Financial wellbeing is an important contributor to mental wellbeing. In fact, financial stress was reported by 61% of respondents in the 2019 UK financial wellbeing survey, more than any other cause of stress.1 And it’s chronic, with 27% reporting money worries on a daily basis, and 34% weekly.
Financial wellbeing is about feeling confident in meeting your financial needs over various time frames. That means meeting your short-term financial needs – food and rent, car/fuel and bills, as well as longer term financial needs – holidays or a new fridge. It’s also nice to know you have a “reserve” for unexpected expenses.
How can I improve my current financial wellbeing?
There are two options here; a) deal with the symptoms, or b) deal with the problem.
Dealing with symptoms of stress is the same for financial stress as it is for other sources of stress (you can find a guide on this within the current state of mind section). But dealing with financial stress at its source can be a longer-term solution and means better management of your finances.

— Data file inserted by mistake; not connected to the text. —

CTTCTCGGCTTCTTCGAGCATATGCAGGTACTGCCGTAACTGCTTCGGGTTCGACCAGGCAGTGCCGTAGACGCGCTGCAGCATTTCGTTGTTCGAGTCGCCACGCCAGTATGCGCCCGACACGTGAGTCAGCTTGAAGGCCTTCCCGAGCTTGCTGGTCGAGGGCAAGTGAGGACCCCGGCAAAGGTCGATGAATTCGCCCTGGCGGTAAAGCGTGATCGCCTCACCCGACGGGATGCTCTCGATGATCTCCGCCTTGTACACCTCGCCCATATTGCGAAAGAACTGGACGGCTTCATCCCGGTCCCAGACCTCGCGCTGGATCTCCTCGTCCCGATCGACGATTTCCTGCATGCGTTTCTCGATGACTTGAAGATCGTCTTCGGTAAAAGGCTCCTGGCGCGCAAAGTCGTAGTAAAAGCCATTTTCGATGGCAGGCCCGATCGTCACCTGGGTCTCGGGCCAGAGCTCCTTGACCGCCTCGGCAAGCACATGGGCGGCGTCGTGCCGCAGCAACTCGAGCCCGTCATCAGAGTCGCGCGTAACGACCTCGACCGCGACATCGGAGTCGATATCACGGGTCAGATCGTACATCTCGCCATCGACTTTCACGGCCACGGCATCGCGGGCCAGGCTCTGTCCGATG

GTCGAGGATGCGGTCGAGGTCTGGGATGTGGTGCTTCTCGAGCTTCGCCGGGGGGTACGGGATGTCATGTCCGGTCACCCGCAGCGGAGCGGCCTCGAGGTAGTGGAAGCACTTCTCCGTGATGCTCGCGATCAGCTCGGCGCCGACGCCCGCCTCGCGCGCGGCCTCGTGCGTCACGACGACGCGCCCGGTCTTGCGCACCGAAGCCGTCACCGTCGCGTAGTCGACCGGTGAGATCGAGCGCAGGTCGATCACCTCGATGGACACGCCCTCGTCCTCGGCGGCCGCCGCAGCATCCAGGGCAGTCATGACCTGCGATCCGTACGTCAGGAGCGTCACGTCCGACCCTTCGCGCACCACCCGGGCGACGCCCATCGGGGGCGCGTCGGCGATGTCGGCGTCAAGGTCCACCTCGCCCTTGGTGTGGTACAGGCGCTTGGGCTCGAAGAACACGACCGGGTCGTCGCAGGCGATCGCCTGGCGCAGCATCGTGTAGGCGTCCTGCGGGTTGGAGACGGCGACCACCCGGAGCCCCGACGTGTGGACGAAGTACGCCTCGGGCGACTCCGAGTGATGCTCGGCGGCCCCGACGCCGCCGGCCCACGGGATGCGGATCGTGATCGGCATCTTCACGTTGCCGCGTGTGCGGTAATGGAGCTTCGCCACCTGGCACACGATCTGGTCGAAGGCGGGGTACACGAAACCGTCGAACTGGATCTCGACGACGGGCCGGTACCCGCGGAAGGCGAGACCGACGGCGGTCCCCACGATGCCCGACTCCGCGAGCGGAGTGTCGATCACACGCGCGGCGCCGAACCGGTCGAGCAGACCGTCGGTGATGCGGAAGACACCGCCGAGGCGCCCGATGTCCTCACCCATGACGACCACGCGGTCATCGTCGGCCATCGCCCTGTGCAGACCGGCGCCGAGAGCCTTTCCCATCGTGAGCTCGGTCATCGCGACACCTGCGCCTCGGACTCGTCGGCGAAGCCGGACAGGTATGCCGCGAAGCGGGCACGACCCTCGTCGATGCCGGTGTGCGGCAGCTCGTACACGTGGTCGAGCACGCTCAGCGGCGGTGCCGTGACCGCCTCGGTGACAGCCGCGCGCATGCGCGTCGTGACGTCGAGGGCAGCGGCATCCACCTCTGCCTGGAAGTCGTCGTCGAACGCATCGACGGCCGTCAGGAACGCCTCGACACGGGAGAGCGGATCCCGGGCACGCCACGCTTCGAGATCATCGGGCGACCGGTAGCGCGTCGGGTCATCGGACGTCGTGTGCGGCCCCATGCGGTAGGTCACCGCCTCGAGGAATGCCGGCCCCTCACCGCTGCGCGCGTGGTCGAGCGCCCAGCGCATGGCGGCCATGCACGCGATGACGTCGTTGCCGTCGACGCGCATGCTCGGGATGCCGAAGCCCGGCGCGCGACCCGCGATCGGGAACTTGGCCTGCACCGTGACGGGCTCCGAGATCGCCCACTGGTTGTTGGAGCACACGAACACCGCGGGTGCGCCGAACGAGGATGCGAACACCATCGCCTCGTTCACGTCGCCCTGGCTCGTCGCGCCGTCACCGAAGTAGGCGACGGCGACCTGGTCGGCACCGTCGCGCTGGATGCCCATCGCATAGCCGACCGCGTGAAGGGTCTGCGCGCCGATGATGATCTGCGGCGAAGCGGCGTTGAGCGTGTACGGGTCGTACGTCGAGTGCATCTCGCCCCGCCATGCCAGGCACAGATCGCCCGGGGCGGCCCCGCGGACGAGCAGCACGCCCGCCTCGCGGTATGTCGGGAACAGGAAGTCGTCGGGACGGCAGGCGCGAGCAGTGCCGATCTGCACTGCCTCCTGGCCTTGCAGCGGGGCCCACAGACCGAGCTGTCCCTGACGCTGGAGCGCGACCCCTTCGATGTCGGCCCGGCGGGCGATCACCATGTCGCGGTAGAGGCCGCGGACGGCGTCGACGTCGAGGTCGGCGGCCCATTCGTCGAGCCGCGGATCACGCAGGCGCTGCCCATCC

Top tips for success
- Avoid making comparisons to your friends or family.
- Be realistic about your spending and savings goals.
- Creating and sticking to a budget might seem a little tough at first, but it pays off in the end (no pun intended). Budgeting helps us clarify our financial situation which is critical for good money management and helps our peace of mind.
External resources for more information
Initiative for financial wellbeing https://initiativeforfinancialwellbeing.org.uk/
Mind website: www.mind.org.uk
Personal and economic well-being in the UK: April 2019. https://www.ons.gov.uk/peoplepopulationandcommunity/wellbeing/bulletins/personalandeconomicwellbeingintheuk/april2019